SCREEN: PBS’ Women Who Rock celebrates a perpetually groundbreaking legacy
by Marcus K. Dowling
Women who truly rock are inherently gifted with the ability to create passion from a place of honest emotional desire. Once you realize this notion, the truth comes to light that the world’s most stereotypically male-dominated musical genre , as James Brown once stated, “would be nothing without a woman or a girl.” PBS teams with the Rock and Roll Hall of Fame for new documentary “Women Who Rock” which debuts on national PBS affiliates on Friday evening. Eschewing overdrawn commendations for a select few that dominated the popular consciousness for celebrating the wide reaching effect of feminine trailblazing, the hour-long show is a must watch success.
Producers Susan Wittenberg and Carol Stein identify the touchstone ideal that has driven women to the top. Hearkening back to turn of the century guitar picking groundbreakers like Wanda Jackson to rockabilly queens, sixties bad girls, riot grrls and glam obsessed pop divas of the current generation, stereotypical ideas of women’s emotional directness are proven true at every turn. Legendary Brill Building singer-songwriter Carole King is praised by NPR’s Ann K. Powers for the “honest reality” of The Shirelles’ “Will You Still Love Me Tomorrow.” The song expresses the emotional tumult of a one night stand in less than five minutes and it stands the test of time in approximate the feelings of generations of women worldwide, setting an untouchable standard.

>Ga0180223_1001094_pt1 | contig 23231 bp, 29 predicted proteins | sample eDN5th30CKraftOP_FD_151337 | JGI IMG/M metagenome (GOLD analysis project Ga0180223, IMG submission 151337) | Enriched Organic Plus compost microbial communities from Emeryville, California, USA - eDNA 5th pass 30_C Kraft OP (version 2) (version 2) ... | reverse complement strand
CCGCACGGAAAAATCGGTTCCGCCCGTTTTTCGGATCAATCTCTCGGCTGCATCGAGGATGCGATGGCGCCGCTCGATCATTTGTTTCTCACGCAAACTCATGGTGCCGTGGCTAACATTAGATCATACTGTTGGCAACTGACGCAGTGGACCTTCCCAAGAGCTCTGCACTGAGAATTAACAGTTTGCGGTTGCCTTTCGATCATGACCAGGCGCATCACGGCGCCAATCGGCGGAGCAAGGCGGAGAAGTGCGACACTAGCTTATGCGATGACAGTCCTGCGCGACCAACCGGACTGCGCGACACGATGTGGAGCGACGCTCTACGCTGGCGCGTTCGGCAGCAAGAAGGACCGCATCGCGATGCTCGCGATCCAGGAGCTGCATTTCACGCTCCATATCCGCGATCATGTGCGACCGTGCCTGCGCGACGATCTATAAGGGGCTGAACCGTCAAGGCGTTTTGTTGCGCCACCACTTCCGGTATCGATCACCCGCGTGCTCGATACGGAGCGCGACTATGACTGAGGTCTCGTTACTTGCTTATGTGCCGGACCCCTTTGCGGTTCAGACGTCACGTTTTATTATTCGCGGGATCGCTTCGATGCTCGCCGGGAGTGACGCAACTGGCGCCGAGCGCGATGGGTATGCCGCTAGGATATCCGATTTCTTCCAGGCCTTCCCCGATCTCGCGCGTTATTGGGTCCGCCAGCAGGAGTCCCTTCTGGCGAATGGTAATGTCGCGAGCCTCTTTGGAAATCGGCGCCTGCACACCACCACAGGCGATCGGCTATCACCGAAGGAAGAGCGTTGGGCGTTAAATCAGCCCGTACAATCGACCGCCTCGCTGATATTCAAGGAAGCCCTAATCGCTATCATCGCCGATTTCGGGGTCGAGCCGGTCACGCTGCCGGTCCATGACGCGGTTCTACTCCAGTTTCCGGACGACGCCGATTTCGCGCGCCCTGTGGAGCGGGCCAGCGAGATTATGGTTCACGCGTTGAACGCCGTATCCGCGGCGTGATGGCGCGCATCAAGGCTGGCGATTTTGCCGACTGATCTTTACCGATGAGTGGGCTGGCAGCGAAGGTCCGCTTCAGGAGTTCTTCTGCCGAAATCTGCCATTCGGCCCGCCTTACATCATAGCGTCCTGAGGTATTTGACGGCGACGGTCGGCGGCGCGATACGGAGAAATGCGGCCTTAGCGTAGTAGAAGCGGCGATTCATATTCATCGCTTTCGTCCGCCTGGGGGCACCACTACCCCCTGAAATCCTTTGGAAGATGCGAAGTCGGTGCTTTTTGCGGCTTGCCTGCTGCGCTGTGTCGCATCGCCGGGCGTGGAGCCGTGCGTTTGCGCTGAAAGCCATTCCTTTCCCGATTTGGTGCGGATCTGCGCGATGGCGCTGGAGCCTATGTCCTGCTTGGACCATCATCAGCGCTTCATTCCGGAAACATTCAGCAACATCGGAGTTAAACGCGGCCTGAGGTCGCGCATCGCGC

1960s vocal and performance powerhouses Tina Turner and Janis Joplin are noteworthy here as well. Women Who Rock correctly points out the scores of male artists who have built successful careers from attempting to mirror Joplin’s legendary Earth-bound and alternating between heaven and hell bound propulsive vocal style. As for Turner? In matching strength of mind with constitution of will, she created forceful dance interpretations that men have copied for years, yes, even including those Maroon 5 celebrated wildly gesticulating moves like those used by Rolling Stones lead singer Mick Jagger.
The documentary correctly shows that in creating precise interpretations of the pulse of the national and international consciousness, women stay at the forefront of rock and roll and its many related genres. Chrissie Hynde of the Pretenders, while having one of the most voluptuous timbres in rock history, sings not just of love but of women’s liberation as well in the post-punk “Brass in Pocket. ” She’s “special, so special”,” yes, but also backed by an all male band entirely of her choosing. Cyndi Lauper sound tracks unparalleled freedom for professional women of all shapes, sizes and races on “Girls Just Wanna Have Fun,” and when safe sex became a problem in the urban community, Salt-N-Pepa definitely knew that it was time to suggest “Let’s Talk About Sex.” Madonna and Blondie? “Material Girls” with “Hearts of Glass” who made sensuality into big business, blending traditionally evil notions of femininity into commercially respectable motivations.
Women Who Rock opens as a narrator states “Women are the 21st century’s top-grossing recording artists. . . Now is the time to look back and discover how we got here.” In one hour, Wittenberg and Stein succeed in matching the concussive impact of women in rock to a swift-moving hour-long program. Mother Maybelle Carter becomes Bonnie Raitt. Salt-N-Pepa birth Nicki Minaj. Etta James is Christina Aguilera, and Ronnie Spector morphs into Beyonce. When history is remembered correctly, nothing remains new and everything tremendous becomes legendary.
Women Who Rock airs on Friday, November 18th as a part of their Arts Fall Festival. Check local listings.